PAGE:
Babies covered in bling, toddlers in tiaras, pre-teens in ball gowns and fake eye lashes... it's all part of the spectacle you see at a child beauty pageant. (And don't get us started on pageant moms.)
YouTube - Painted babies 2! Brooke and Asia at 17 years
Baby beauty pageants came to wide public attention in 1996, after the murder of six-year-old pageant competitor JonBenet Ramsey and have developed a stigma. Critics accused the contests of sexualizing toddlers. But are they really bad for girls?
A recent documentary, "Painted Babies at 17" checks up on two teens who participated in child pageants (both girls were featured in an earlier documentary "Painted Babies"). Another young woman who says she's turned out perfectly well is Tiffany (left), a twenty-five year old former "painted baby" who happily agreed to speak with us about the competitions.
"Sounded Like Fun"
Tiffany was seven when she entered her first pageant and thought her mother's idea of getting up on stage and smiling sounded like fun.
"We got there early and we see all these girls, decked out," she told us, "these porcelain doll looking chicks with crystal and diamonds all over them...I didn't even have a dress."
Click here to read about Tiffany's child pageant days and see a clip of the doc.
The one she found ("I like to call it the lamp shade dress," she says) was a short pink chiffon number with a hoop skirt, purchased at K-Mart. With a $20 lamp shade of a dress on and absolutely no experience, Tiffany took the stage at her first competition and walked away First Runner Up.
Beauty Boot Camp
After winning the title of Little Miss Italian and a handful of preliminary competitions, Tiffany was headed to nationals. That's when pageant boot camp began.
She and her mother spent six months preparing for per pageant, hiring a seamstress and a modeling coach who trained her twice a week. "She taught me the signature ProAm move that involved a jacket -- I put the jacket on my shoulders without my arms in the sleeves then I'd bump it, catch up, slide it over my arms. There were all kinds of things you could do with a jacket. It was serious."
And everyone involved took it very seriously.
Learning the "Correct" Personality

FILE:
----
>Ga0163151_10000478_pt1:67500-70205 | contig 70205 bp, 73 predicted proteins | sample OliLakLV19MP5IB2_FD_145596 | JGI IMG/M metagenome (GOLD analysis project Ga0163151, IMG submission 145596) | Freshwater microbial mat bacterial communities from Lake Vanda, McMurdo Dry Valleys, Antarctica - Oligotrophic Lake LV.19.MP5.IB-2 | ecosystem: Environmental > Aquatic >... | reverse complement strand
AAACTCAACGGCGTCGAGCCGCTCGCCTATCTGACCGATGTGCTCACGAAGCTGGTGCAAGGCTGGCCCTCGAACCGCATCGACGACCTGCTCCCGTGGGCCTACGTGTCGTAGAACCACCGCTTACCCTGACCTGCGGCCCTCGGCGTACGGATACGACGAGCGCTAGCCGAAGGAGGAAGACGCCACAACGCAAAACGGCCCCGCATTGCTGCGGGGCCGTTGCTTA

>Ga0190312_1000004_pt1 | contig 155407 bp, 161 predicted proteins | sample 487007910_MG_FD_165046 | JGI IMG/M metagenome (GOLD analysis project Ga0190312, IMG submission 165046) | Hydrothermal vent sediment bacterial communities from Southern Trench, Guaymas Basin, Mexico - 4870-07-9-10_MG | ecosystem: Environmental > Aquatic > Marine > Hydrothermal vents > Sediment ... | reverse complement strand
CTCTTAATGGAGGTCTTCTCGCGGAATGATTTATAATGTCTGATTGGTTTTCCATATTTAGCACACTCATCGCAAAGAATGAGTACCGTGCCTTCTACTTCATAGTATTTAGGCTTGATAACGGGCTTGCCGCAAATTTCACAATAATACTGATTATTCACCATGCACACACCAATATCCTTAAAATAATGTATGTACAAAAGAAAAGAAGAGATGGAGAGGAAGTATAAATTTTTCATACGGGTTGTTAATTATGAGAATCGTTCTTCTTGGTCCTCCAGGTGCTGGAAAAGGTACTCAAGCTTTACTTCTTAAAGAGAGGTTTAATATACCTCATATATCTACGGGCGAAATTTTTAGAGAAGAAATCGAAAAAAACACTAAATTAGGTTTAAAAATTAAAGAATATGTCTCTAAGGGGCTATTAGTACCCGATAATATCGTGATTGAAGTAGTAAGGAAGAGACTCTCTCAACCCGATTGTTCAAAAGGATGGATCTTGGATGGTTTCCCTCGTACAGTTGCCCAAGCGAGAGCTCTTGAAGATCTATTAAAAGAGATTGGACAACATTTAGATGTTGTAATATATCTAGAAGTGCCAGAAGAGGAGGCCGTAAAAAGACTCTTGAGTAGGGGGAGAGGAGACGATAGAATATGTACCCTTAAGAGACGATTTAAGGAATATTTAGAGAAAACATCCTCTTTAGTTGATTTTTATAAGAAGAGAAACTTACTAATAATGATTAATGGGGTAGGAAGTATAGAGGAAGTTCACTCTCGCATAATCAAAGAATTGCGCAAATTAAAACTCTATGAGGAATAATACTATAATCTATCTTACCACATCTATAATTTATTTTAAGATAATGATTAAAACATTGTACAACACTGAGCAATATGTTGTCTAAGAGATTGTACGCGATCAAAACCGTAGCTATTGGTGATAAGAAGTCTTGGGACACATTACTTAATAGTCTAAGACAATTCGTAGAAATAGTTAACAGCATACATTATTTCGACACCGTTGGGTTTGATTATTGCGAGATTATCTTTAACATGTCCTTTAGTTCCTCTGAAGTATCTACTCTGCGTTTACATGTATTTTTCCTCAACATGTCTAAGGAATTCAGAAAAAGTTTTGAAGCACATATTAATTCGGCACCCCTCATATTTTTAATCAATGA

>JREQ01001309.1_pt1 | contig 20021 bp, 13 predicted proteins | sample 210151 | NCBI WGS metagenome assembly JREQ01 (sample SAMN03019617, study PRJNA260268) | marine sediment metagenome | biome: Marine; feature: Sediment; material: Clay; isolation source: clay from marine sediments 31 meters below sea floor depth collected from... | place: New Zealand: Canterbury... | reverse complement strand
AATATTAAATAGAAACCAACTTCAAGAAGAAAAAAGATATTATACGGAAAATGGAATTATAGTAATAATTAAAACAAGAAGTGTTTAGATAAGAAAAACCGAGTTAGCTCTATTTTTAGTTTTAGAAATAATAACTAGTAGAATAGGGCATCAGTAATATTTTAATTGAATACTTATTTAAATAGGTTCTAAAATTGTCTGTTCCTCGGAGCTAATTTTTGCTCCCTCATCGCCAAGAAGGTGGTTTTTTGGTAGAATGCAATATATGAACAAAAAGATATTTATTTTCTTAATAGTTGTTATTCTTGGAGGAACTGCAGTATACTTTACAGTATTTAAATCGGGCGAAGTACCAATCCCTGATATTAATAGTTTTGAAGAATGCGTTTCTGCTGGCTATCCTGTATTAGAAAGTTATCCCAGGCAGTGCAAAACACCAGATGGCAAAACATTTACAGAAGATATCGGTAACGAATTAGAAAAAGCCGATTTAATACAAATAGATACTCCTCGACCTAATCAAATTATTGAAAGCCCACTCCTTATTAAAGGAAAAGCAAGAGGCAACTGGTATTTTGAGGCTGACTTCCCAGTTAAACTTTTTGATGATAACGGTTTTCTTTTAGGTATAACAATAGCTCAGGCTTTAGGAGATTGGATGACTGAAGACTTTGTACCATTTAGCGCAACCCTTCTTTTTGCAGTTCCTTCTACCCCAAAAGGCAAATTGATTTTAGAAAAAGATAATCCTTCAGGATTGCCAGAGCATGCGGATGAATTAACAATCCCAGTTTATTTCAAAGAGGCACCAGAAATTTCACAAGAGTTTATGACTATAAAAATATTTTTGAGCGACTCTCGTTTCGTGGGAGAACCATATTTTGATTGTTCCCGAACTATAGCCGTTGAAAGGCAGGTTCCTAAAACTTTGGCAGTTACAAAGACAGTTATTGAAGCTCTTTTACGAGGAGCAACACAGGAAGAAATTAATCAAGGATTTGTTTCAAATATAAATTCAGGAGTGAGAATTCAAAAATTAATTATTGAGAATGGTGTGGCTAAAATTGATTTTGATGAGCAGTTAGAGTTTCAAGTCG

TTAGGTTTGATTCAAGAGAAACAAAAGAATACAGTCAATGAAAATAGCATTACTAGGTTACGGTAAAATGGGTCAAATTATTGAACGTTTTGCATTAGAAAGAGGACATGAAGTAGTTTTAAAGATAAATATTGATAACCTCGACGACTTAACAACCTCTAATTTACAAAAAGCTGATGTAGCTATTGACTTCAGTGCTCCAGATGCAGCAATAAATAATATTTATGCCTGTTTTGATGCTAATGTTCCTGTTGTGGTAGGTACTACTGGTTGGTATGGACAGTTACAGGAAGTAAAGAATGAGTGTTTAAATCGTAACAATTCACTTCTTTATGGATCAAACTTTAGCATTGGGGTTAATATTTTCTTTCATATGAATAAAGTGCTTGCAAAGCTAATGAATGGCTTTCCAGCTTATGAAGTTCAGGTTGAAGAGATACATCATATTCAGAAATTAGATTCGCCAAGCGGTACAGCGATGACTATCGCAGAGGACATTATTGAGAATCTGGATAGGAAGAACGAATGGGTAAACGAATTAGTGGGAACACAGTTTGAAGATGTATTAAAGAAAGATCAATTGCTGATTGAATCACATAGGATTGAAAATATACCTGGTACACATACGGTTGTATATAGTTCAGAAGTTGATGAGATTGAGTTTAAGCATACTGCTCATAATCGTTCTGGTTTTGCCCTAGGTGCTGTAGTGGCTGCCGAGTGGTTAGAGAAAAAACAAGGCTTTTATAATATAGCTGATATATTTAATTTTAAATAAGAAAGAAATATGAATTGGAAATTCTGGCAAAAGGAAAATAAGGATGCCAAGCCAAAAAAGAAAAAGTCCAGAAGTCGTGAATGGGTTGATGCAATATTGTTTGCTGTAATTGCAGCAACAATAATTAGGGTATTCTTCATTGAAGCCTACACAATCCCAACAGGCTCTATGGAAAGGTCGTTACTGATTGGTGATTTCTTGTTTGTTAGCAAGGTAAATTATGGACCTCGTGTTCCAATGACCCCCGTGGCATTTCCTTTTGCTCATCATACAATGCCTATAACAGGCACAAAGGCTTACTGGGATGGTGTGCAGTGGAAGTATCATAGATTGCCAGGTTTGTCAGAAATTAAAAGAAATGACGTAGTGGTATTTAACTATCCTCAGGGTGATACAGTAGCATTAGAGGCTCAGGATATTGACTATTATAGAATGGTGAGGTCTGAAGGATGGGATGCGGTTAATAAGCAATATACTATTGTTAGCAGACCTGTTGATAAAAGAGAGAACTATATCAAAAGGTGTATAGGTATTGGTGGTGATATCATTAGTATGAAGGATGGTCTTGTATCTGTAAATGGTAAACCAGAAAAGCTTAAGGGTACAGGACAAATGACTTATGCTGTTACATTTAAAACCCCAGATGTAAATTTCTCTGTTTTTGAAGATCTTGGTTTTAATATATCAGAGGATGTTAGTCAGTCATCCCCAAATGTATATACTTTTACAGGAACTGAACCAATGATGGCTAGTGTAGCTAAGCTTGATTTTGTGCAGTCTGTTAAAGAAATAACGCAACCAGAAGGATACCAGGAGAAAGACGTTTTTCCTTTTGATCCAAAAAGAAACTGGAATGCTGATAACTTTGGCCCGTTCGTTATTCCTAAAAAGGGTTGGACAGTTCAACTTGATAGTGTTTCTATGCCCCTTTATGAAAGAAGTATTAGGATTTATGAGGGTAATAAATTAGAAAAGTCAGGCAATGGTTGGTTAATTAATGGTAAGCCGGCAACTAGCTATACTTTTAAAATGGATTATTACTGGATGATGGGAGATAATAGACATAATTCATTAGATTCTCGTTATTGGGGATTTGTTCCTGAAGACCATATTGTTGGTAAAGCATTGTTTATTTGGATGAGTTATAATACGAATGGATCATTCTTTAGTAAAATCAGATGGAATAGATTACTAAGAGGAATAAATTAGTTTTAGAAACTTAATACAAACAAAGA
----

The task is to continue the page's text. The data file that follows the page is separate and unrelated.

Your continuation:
Tiffany's coach also taught her the correct way to strut and the official "pageant stance" (shoulders back, chest out, and the left leg crossed over the right topped with an ear-to ear-grin), but she also grilled her for the "interview process," where the girls' personalities are assessed.
The preteen spent weeks being quizzed until she became a small talk expert. "My mom would ask me random questions ... what's your favorite color, how many siblings do you have, who would you like to meet.... so I could carry on a conversation and practice giving more than one-word answers."
All the hard work paid off -- Tiffany often took the "personality" prize in subsequent pageants. It also both helped her and hurt her in school. "I had a lot of friends because I talked to everyone, but I got in trouble because I talked too much."
Fake Breasts and a Barbie Car
When asked if the competitions sexualize children, Tiffany demurred.
"It was more about being cutesy than sexy. My mom put a big flower in my hair and I'd just priss around. You'd just get up there and strut, shake your butt." But she acknowledged that the girls often used "jellies," false breasts they'd use during swimsuit competition, along with spray tanning, fake eye lashes, and fake hair.
She also admitted that for some girls, losing or messing up were grounds for punishment, but that that her mother was never anything but supportive, shaking off losses with "Next time! Now let's go get ice cream!"
All in all, Tiffany thinks that the effects of competition depend on the competitor and her family. "Pageants for me helped with interviewing for jobs, being secure and social, and just learning how to be a girl." She also liked the prizes -- crowns, trophies, and her favorite, a pink Barbie electric car she won at age 9.
When asked if she'd put a daughter of her own in pageants, she replied, "I think I would... but I'd wait until 7 or 8 and ask them if they want to do it."
Painted Babies: Stories from a Former Child Pageant Queen - Lemondrop